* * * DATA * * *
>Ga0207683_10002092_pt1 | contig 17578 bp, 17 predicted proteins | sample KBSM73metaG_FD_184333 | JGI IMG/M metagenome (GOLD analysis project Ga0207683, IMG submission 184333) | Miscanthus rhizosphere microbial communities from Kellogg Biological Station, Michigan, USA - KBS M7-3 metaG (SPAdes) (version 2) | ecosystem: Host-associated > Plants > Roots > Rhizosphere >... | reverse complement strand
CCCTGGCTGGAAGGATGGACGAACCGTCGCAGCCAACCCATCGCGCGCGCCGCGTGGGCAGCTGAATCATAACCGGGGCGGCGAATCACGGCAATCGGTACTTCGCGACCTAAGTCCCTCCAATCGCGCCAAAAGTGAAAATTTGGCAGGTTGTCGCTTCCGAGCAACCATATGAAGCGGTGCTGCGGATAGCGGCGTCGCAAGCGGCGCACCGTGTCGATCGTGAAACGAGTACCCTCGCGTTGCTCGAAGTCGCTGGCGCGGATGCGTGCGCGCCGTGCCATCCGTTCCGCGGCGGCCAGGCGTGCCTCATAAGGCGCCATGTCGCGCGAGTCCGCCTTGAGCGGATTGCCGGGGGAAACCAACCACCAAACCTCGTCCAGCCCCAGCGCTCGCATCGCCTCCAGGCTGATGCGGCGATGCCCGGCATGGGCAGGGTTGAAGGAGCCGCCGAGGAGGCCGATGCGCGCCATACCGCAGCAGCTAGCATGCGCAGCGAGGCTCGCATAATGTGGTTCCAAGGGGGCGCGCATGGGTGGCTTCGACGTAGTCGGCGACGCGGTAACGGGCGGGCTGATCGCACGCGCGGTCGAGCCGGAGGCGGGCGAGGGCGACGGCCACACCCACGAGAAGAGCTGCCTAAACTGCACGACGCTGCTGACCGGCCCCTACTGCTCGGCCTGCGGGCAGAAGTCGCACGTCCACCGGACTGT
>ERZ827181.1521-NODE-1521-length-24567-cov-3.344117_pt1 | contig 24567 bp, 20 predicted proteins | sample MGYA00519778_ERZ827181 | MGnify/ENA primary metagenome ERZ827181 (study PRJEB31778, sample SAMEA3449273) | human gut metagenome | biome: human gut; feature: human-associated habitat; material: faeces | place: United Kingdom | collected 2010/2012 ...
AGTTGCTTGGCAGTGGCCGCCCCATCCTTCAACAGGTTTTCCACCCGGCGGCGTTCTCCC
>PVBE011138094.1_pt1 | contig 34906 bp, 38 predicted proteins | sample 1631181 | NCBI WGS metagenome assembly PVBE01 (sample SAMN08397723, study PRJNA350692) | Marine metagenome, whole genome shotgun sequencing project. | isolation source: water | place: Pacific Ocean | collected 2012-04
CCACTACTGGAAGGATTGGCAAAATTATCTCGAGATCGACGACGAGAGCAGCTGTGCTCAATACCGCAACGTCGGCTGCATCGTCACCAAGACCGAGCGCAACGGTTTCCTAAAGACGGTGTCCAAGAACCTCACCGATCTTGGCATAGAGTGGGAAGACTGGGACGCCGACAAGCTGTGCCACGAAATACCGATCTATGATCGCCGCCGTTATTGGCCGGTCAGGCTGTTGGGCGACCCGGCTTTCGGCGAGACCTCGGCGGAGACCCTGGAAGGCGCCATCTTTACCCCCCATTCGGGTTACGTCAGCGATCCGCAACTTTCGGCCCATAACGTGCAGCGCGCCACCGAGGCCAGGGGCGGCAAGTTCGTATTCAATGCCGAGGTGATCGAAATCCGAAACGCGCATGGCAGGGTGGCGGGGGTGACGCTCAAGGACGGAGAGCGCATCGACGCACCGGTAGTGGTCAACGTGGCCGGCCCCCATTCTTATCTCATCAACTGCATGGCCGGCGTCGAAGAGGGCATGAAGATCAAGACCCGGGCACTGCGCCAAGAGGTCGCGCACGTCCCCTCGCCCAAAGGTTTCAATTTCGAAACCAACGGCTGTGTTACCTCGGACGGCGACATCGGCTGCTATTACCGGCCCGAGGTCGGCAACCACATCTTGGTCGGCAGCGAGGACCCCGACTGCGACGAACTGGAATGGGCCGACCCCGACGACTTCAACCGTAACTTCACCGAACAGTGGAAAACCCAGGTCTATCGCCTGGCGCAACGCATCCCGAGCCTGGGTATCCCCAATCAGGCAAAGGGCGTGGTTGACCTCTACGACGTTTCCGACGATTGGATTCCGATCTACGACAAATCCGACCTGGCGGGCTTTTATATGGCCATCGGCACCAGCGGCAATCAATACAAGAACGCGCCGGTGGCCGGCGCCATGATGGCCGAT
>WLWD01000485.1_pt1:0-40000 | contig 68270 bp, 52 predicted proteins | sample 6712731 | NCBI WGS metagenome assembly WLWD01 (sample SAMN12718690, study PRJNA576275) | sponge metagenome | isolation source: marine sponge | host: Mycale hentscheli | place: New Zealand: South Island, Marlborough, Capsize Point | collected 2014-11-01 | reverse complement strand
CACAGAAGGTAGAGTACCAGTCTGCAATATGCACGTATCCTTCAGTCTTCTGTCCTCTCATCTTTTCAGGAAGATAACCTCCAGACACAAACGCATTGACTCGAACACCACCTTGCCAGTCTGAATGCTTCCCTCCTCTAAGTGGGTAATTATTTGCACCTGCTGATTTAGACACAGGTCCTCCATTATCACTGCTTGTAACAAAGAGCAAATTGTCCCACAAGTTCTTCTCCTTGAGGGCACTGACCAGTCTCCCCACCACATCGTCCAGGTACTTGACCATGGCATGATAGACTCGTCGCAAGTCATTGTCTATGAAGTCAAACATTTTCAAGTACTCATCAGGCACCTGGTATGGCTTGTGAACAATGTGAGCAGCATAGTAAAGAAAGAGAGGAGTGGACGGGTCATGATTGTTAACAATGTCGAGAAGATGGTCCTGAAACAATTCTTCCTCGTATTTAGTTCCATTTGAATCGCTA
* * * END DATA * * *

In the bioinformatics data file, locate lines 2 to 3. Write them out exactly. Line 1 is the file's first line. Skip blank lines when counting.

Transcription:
CCCTGGCTGGAAGGATGGACGAACCGTCGCAGCCAACCCATCGCGCGCGCCGCGTGGGCAGCTGAATCATAACCGGGGCGGCGAATCACGGCAATCGGTACTTCGCGACCTAAGTCCCTCCAATCGCGCCAAAAGTGAAAATTTGGCAGGTTGTCGCTTCCGAGCAACCATATGAAGCGGTGCTGCGGATAGCGGCGTCGCAAGCGGCGCACCGTGTCGATCGTGAAACGAGTACCCTCGCGTTGCTCGAAGTCGCTGGCGCGGATGCGTGCGCGCCGTGCCATCCGTTCCGCGGCGGCCAGGCGTGCCTCATAAGGCGCCATGTCGCGCGAGTCCGCCTTGAGCGGATTGCCGGGGGAAACCAACCACCAAACCTCGTCCAGCCCCAGCGCTCGCATCGCCTCCAGGCTGATGCGGCGATGCCCGGCATGGGCAGGGTTGAAGGAGCCGCCGAGGAGGCCGATGCGCGCCATACCGCAGCAGCTAGCATGCGCAGCGAGGCTCGCATAATGTGGTTCCAAGGGGGCGCGCATGGGTGGCTTCGACGTAGTCGGCGACGCGGTAACGGGCGGGCTGATCGCACGCGCGGTCGAGCCGGAGGCGGGCGAGGGCGACGGCCACACCCACGAGAAGAGCTGCCTAAACTGCACGACGCTGCTGACCGGCCCCTACTGCTCGGCCTGCGGGCAGAAGTCGCACGTCCACCGGACTGT
>ERZ827181.1521-NODE-1521-length-24567-cov-3.344117_pt1 | contig 24567 bp, 20 predicted proteins | sample MGYA00519778_ERZ827181 | MGnify/ENA primary metagenome ERZ827181 (study PRJEB31778, sample SAMEA3449273) | human gut metagenome | biome: human gut; feature: human-associated habitat; material: faeces | place: United Kingdom | collected 2010/2012 ...